To celebrate this year’s Mental Health Awareness Week, our welfare & development officer Athena Pite reflected on latest events and the importance of good mental health.
Time…. ebb…. flow. Around…forward, back? Sometimes it’s hard to tell! Here we are again – approaching Mental Health awareness Week – in another year that so far has taken us by surprise. Global uncertainty with war and conflict in Europe (and elsewhere), apparent chaos in a world where the old order is fragmenting, plus an unprecedented cost-of-living crisis affecting us all (albeit to different degrees).
Our usual natural responses to the challenges of daily living can suddenly become catapulted into far gloomier realms of anxiety and depression as more and more it seems we lack control over so many elements of life. It’s not just that though; it’s the compounded effect and impact following quickly on the heels of the pandemic and lockdown.
Although more of us are aware of the importance of good mental as well as physical health, if we’re feeling internally or externally under siege, we may not pay timely attention until something starts to do more than ache or twinge. The theme set by the Mental Health Foundation for this week is loneliness – and that offers a clue to how we can support both ourselves and each other. With lockdowns still fresh in our memory, where we had enforced separation from our friends and family, the theme is very apt.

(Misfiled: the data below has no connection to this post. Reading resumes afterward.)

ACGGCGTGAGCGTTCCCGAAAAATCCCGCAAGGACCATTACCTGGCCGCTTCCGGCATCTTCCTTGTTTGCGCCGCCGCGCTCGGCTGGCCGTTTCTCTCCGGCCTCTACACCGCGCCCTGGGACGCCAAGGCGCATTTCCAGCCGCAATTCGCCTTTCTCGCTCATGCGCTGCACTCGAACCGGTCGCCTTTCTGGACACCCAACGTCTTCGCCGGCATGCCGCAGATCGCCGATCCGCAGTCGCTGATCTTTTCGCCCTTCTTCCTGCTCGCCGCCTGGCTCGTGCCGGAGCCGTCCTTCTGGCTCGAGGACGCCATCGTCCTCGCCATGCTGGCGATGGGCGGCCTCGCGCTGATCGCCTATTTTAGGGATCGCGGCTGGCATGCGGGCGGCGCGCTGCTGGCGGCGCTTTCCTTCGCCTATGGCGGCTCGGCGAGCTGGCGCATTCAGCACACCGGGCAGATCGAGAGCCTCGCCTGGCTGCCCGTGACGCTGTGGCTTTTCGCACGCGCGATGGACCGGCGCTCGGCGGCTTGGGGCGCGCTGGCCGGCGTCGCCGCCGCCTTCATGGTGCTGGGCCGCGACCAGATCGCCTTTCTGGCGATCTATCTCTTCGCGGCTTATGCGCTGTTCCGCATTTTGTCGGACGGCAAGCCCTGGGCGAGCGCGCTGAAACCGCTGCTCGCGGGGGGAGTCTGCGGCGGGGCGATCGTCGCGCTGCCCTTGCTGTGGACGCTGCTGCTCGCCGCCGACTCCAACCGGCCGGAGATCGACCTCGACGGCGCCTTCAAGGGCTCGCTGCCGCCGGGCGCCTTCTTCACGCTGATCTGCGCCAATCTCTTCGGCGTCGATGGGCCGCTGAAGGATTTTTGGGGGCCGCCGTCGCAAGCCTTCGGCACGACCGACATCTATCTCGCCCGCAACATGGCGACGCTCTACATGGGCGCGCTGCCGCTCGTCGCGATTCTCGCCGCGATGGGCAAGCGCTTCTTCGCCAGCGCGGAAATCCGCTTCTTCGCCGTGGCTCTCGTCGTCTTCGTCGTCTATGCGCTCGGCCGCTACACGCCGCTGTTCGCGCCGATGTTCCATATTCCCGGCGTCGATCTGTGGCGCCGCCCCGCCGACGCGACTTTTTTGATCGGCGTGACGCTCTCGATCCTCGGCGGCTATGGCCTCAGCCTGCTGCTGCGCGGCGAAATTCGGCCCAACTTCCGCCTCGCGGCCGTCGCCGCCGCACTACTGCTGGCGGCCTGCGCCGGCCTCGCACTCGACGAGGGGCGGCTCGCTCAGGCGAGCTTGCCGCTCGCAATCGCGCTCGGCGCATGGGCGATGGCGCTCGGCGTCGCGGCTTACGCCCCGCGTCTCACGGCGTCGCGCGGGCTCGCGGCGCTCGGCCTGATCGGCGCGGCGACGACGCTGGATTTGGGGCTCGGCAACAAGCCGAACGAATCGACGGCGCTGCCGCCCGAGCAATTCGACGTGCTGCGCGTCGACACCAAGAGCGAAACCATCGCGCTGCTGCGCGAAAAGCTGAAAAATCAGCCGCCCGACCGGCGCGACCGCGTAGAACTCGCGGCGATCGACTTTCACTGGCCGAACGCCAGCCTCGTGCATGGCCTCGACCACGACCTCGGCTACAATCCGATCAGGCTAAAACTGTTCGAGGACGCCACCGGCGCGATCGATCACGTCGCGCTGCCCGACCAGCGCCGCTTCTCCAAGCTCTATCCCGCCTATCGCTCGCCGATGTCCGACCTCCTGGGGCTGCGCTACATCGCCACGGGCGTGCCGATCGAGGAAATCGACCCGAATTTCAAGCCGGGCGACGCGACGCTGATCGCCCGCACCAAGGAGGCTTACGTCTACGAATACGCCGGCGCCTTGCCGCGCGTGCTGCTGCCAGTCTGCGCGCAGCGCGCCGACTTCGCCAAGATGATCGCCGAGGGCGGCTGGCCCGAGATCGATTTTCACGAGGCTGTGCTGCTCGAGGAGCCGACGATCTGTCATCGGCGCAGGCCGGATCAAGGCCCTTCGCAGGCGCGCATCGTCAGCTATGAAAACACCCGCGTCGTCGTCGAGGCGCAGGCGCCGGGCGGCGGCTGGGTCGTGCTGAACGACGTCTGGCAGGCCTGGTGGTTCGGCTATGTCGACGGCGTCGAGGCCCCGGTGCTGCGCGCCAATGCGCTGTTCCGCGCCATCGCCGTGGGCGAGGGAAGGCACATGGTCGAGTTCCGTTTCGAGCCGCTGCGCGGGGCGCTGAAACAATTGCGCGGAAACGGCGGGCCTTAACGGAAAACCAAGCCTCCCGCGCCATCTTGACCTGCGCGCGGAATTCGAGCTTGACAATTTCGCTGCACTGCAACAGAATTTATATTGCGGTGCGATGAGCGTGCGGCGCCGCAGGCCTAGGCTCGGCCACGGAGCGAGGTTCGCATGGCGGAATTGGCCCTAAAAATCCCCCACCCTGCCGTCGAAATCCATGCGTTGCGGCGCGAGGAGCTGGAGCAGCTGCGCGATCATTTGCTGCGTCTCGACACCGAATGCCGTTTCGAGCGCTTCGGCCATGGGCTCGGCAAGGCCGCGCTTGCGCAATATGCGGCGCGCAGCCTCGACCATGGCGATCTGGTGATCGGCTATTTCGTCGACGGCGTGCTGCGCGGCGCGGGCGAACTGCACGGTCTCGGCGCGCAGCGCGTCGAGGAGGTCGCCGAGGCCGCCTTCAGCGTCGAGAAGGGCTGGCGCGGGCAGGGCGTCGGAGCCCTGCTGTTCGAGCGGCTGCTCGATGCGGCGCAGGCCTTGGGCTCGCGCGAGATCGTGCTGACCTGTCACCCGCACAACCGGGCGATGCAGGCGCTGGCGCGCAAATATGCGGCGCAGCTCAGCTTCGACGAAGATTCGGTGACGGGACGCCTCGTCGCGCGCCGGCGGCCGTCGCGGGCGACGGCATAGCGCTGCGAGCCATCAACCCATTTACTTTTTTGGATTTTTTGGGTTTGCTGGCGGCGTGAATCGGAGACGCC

We know within the music industry there are higher levels of mental health problems than in the general population. Irregular and uncertain income and working patterns, the frequent need for multiple jobs to survive, as well as occupational isolation for composers and songwriters, all take a toll on oneself, family, and friends.
All in all, it seems we’ve barely had time to breathe! Yet our breathe is probably one of the few stable anchor points we have; one that with conscious attention orients us to the present; the only moment, which is that of ‘now’. In that quiet space – in and between breathes – we may find a way to accept the chaos whilst also connecting to the ever-constant flow of life force right within our own bodies. It is a rhythm and balance that remains – fundamentally – unchanged by whatever is going on. Recognising this in ourselves as something that universally connects us may open us to the inherent harmony and beauty that exists right in the midst of all the difficulties, struggles and trauma, and perhaps allow us a momentary glimpse to balance and live with both.